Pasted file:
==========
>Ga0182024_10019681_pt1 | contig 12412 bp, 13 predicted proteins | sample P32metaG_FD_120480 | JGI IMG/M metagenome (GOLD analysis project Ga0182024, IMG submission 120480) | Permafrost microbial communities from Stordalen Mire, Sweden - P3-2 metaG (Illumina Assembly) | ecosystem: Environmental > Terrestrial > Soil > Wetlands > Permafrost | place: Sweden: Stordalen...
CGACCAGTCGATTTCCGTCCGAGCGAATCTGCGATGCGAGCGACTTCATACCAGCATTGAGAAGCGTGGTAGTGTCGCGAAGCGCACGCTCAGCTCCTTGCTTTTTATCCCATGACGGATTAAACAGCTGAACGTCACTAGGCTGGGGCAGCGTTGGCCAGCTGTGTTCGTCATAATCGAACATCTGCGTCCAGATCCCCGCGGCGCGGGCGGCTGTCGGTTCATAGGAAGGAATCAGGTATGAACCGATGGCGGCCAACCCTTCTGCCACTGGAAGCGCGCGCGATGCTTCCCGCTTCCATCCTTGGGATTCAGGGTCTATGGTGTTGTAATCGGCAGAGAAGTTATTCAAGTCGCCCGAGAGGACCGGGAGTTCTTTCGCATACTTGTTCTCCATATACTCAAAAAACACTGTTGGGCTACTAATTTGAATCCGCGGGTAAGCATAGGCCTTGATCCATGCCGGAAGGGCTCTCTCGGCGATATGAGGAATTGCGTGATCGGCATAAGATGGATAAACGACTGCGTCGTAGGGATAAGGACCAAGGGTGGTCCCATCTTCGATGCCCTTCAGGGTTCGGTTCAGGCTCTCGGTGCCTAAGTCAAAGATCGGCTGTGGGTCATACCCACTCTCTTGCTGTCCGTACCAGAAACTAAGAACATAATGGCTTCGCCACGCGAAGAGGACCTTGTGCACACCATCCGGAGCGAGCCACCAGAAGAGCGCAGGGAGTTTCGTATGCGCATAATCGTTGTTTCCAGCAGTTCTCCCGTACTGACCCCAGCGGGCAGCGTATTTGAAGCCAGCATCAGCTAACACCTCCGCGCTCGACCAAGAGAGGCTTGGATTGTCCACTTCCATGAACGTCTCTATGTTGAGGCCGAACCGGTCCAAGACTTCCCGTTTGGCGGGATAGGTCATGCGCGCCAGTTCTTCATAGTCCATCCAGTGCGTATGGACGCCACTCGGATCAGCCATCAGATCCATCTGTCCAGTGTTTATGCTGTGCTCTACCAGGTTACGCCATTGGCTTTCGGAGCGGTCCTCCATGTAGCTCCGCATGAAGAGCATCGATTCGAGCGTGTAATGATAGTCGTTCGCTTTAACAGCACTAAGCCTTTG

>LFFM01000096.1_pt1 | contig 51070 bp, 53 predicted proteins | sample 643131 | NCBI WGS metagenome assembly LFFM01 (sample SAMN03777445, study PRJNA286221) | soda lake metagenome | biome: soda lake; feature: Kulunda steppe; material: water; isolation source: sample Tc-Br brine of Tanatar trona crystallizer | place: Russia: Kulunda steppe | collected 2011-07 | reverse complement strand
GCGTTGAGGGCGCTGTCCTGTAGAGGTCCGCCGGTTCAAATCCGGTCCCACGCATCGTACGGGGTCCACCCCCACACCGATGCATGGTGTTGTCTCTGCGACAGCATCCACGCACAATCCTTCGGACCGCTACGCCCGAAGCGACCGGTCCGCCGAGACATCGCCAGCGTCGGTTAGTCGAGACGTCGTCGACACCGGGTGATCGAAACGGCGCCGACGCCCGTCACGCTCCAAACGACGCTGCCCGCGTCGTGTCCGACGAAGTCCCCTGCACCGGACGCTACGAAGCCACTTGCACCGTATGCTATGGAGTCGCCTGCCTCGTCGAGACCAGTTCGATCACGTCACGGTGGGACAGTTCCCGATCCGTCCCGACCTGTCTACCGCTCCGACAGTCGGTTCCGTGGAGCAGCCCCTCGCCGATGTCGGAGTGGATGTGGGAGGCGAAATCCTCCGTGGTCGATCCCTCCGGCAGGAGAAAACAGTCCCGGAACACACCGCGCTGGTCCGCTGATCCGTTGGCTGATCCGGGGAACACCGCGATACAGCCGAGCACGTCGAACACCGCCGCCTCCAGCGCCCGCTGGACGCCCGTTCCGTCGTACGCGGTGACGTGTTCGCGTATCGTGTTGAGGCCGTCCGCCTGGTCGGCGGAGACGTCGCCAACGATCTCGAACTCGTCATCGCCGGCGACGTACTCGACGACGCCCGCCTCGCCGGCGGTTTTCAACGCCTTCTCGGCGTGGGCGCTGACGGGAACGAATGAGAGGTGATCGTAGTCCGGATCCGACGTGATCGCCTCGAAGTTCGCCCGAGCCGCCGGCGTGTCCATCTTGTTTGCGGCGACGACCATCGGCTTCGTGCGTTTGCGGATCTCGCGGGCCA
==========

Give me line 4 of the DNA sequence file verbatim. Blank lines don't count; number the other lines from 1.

GCGTTGAGGGCGCTGTCCTGTAGAGGTCCGCCGGTTCAAATCCGGTCCCACGCATCGTACGGGGTCCACCCCCACACCGATGCATGGTGTTGTCTCTGCGACAGCATCCACGCACAATCCTTCGGACCGCTACGCCCGAAGCGACCGGTCCGCCGAGACATCGCCAGCGTCGGTTAGTCGAGACGTCGTCGACACCGGGTGATCGAAACGGCGCCGACGCCCGTCACGCTCCAAACGACGCTGCCCGCGTCGTGTCCGACGAAGTCCCCTGCACCGGACGCTACGAAGCCACTTGCACCGTATGCTATGGAGTCGCCTGCCTCGTCGAGACCAGTTCGATCACGTCACGGTGGGACAGTTCCCGATCCGTCCCGACCTGTCTACCGCTCCGACAGTCGGTTCCGTGGAGCAGCCCCTCGCCGATGTCGGAGTGGATGTGGGAGGCGAAATCCTCCGTGGTCGATCCCTCCGGCAGGAGAAAACAGTCCCGGAACACACCGCGCTGGTCCGCTGATCCGTTGGCTGATCCGGGGAACACCGCGATACAGCCGAGCACGTCGAACACCGCCGCCTCCAGCGCCCGCTGGACGCCCGTTCCGTCGTACGCGGTGACGTGTTCGCGTATCGTGTTGAGGCCGTCCGCCTGGTCGGCGGAGACGTCGCCAACGATCTCGAACTCGTCATCGCCGGCGACGTACTCGACGACGCCCGCCTCGCCGGCGGTTTTCAACGCCTTCTCGGCGTGGGCGCTGACGGGAACGAATGAGAGGTGATCGTAGTCCGGATCCGACGTGATCGCCTCGAAGTTCGCCCGAGCCGCCGGCGTGTCCATCTTGTTTGCGGCGACGACCATCGGCTTCGTGCGTTTGCGGATCTCGCGGGCCA